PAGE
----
New York’s Big Buildings May Soon Curb Carbon Emissions
On April 18, the New York City Council passed an ambitious package of climate change bills—legislation that imposes strict rules on the city’s larger buildings, requiring them to drastically curb carbon emissions.
The centerpiece of the eight-bill Climate Mobilization Act is aimed at new and existing buildings larger than 25,000 square feet, requiring owners to cut emissions by 40 percent by 2030, and 80 percent by 2050. Fail to comply, and owners would face steep fines—$1 million a year for the largest properties.
Mayor Bill de Blasio, who may run for president in 2020, is expected to sign the legislation in the coming weeks and has touted it as a Green New Deal for New York, one that could forge a path for other cities to follow.
“This is the first city in the world, that I know of, that has placed significant carbon emission caps on this many buildings,” said John M. Mandyck, the chief executive officer of the Urban Green Council, an advocacy group for sustainable buildings.
In 2016, the city pledged in its Roadmap to 80x50 report to meet the Paris Climate Agreement targets to reduce emissions by 80 percent by 2050. In New York, where the Urban Green Council estimates about 60 percent of the city’s 1 million buildings are 25,000 square feet or larger, some 67 percent of carbon emissions come from the built environment. The Climate Mobilization Act builds on this and other existing rules, like the city benchmarking law, which requires large buildings to measure and report energy and water consumption.
Mayor Bill de Blasio speaking at Hunter's Point South Park in Queens on Earth Day, April 22, 2019
Photo © Michael Appleton/Mayoral Photography
The new legislation makes specific, and expensive, demands on these larger buildings. Mark Chambers, the director of the Mayor’s Office of Sustainability, estimates the work could cost property owners at least $4 billion, as buildings replace or retrofit windows, roofs and heating and cooling systems.
“The new law is going to drive down carbon emissions and it does so through really tough requirements on buildings,” Mandyck of the Urban Green Council told Architectural Record.
But the bill does make some exceptions. Public housing, houses of worship, and apartment buildings with rent-regulated units would be exempt from the emissions caps, and instead have to meet softer targets, like insulating pipes. The Real Estate Board of New York (REBNY) opposes the legislation for excluding so many buildings from the requirements and setting emission standards that it says could inhibit business growth.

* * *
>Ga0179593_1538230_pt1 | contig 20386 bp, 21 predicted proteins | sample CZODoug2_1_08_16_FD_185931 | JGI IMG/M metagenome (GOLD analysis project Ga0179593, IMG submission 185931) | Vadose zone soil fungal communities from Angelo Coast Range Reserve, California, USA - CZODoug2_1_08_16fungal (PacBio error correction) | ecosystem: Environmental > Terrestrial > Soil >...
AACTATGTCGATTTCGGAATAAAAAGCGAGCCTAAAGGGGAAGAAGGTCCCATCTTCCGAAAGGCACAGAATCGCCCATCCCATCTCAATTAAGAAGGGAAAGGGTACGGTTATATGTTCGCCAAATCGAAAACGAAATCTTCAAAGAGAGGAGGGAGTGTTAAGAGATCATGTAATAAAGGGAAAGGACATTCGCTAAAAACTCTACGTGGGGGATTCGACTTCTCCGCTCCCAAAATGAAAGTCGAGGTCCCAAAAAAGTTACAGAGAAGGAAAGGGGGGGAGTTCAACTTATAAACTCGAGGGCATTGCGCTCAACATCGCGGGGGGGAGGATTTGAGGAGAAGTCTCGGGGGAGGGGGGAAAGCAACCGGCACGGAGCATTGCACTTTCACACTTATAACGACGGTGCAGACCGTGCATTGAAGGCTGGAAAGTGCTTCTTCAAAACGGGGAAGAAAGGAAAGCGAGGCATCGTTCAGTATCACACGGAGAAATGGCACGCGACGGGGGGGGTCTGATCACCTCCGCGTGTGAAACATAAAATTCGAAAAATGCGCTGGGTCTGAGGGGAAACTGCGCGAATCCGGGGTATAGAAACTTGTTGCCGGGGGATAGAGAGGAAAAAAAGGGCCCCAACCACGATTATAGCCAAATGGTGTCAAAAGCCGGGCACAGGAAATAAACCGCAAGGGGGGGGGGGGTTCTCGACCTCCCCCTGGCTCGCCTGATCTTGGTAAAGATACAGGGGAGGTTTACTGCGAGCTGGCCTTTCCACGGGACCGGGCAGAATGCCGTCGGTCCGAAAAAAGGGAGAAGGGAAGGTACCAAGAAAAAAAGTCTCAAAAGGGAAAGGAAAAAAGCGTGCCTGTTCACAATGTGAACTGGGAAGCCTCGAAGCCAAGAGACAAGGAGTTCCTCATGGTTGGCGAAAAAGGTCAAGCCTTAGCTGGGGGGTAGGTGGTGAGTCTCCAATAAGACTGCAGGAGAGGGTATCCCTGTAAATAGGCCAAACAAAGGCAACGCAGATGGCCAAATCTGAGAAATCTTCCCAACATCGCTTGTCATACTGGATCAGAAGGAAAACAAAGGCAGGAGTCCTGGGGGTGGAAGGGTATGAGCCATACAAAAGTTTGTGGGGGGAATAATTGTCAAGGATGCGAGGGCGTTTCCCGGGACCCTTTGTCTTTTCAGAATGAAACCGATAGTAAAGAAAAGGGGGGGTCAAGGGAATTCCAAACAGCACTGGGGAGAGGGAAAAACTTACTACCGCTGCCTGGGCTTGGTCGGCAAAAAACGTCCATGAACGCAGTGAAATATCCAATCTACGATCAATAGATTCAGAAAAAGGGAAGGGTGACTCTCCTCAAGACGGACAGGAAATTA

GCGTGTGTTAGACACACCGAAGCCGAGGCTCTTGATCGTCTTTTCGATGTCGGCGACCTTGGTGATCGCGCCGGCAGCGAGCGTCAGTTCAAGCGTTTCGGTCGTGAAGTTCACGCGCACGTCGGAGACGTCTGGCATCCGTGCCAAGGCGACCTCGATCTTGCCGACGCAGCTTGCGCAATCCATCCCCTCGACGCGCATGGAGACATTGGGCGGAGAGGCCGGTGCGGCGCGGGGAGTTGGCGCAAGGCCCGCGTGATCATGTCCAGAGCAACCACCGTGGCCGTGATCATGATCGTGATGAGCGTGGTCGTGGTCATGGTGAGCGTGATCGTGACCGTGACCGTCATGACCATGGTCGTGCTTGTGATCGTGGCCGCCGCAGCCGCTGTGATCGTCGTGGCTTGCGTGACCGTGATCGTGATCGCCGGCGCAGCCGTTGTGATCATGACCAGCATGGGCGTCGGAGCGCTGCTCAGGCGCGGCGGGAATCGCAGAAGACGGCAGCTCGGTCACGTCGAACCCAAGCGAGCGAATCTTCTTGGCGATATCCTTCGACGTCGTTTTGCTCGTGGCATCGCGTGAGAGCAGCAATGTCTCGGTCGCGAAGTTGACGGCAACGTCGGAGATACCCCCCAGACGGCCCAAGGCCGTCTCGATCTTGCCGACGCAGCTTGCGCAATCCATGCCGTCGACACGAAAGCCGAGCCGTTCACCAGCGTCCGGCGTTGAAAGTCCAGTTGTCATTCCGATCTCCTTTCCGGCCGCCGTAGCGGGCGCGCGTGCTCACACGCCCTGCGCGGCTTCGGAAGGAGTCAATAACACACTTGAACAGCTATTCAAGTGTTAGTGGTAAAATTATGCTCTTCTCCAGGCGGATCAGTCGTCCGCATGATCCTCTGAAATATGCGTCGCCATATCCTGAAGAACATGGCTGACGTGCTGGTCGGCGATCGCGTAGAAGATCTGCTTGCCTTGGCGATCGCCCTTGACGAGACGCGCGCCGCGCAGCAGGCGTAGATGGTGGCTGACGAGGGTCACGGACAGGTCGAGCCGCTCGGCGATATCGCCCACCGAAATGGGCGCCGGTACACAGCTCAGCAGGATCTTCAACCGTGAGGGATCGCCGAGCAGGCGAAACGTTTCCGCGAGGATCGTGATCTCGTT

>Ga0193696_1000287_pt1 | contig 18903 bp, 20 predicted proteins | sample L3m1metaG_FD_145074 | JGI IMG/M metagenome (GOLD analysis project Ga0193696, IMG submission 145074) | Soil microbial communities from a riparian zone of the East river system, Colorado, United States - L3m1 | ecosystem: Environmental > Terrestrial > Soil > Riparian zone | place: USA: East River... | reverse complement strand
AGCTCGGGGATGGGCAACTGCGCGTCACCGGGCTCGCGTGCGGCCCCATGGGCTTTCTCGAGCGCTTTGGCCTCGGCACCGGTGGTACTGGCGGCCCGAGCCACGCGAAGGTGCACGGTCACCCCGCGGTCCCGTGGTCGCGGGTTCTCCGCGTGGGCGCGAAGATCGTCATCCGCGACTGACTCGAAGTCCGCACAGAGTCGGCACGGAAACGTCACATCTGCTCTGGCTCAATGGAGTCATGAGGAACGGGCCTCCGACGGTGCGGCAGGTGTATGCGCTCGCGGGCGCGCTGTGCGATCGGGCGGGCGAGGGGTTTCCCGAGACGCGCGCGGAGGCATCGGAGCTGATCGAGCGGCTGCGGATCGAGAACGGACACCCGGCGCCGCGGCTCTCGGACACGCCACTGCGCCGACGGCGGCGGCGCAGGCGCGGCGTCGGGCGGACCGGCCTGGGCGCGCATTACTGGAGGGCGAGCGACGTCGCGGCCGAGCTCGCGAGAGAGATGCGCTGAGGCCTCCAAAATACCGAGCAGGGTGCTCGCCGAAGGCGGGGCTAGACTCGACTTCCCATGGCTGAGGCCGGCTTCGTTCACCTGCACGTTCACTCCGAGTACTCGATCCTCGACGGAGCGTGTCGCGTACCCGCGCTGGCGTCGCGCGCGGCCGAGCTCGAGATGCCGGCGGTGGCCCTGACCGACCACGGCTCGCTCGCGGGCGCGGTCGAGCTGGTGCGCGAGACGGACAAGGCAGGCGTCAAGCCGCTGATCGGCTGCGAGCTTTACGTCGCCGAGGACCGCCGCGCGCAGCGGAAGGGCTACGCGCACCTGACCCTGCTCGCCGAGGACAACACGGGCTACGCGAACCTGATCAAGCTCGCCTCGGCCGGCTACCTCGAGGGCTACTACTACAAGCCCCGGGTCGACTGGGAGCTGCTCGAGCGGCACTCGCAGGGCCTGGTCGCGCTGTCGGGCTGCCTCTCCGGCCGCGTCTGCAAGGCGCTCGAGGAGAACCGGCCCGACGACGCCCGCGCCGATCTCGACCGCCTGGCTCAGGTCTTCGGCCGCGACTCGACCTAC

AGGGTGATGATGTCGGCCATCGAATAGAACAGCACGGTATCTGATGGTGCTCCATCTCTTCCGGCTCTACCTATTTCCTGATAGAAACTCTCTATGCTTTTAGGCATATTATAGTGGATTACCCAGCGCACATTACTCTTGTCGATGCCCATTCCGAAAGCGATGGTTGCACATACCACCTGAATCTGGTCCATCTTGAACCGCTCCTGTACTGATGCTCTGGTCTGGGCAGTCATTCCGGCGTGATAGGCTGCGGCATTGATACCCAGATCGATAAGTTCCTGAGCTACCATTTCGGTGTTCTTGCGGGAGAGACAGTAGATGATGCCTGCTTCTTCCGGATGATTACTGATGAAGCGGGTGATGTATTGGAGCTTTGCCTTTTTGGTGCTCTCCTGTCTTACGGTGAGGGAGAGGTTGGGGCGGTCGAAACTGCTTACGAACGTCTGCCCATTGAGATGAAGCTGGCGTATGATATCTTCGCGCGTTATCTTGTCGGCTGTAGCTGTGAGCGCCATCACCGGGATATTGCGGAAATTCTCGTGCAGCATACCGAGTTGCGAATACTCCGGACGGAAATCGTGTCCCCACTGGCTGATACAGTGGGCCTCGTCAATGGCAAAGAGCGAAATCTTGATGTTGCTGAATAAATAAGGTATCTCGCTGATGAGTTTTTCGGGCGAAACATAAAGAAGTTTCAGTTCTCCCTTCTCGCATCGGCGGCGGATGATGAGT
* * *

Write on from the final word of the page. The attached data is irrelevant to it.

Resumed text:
The legislation “does not take a comprehensive, city-wide approach needed to solve this complex issue,” REBNY President John H. Banks said in a statement.
The Climate Mobilization Act includes an advisory board to recommend policy changes as the law rolls out. It also allows buildings to trade carbon credits and encourages building owners to buy renewable sources of energy in an effort to shift the city away from fossil fuels. Other new rules would require green roofs or solar panels on new construction and major retrofits. (Meanwhile, Los Angeles Mayor Eric Garcetti unveiled a version of a Green New Deal that would phase out gas-fueled cars in the city.)
In a speech on Earth Day, Mayor de Blasio singled out glass skyscrapers as a major source of pollution. “We are going to introduce legislation to ban the glass and steel skyscrapers that have contributed so much to global warming,” he said, standing on the Queens shoreline. “They have no place in our city or on our Earth anymore.” He doubled down on his statement a few days later on MSNBC’s Morning Joe.
Chambers, however, back-pedaled de Blasio’s comments, telling Architectural Record, “No one is saying that no one is going to use glass material anymore. What we’re saying is we have to be as thoughtful as possible about our mass and glass ratios.”
REBNY’s Banks pushed back against criticism of glass towers in a May 1 op-ed in Real Estate Weekly, writing, “We must not forget that a building’s rate of energy use and efficiency is not dictated by the material found in its facade—far from it.”
The mayor may be able to implement design changes through the city’s revised energy code for new construction, expected by the end of the year, according to Mandyck. “We’re waiting to see any proposals,” he said in an email. “So we simply don’t know if it will be part of the code—and if, how—or separate legislation.”
Chambers also pointed to the energy code as a way to implement such changes, saying that the mayor “wants our energy code to be even stronger.” He added that he would like to see more buildings employ glazing technology to improve glass efficiency; use more photovoltaic glass; and consider alternate materials.
“There is one single archetype that has dominated, and that is solely floor to ceiling curtain wall,” Chamber said. “If we’re going to see glass, we’re going to see the highest performing glass, ushering in a new phase where we’re not designing buildings from the inside out.”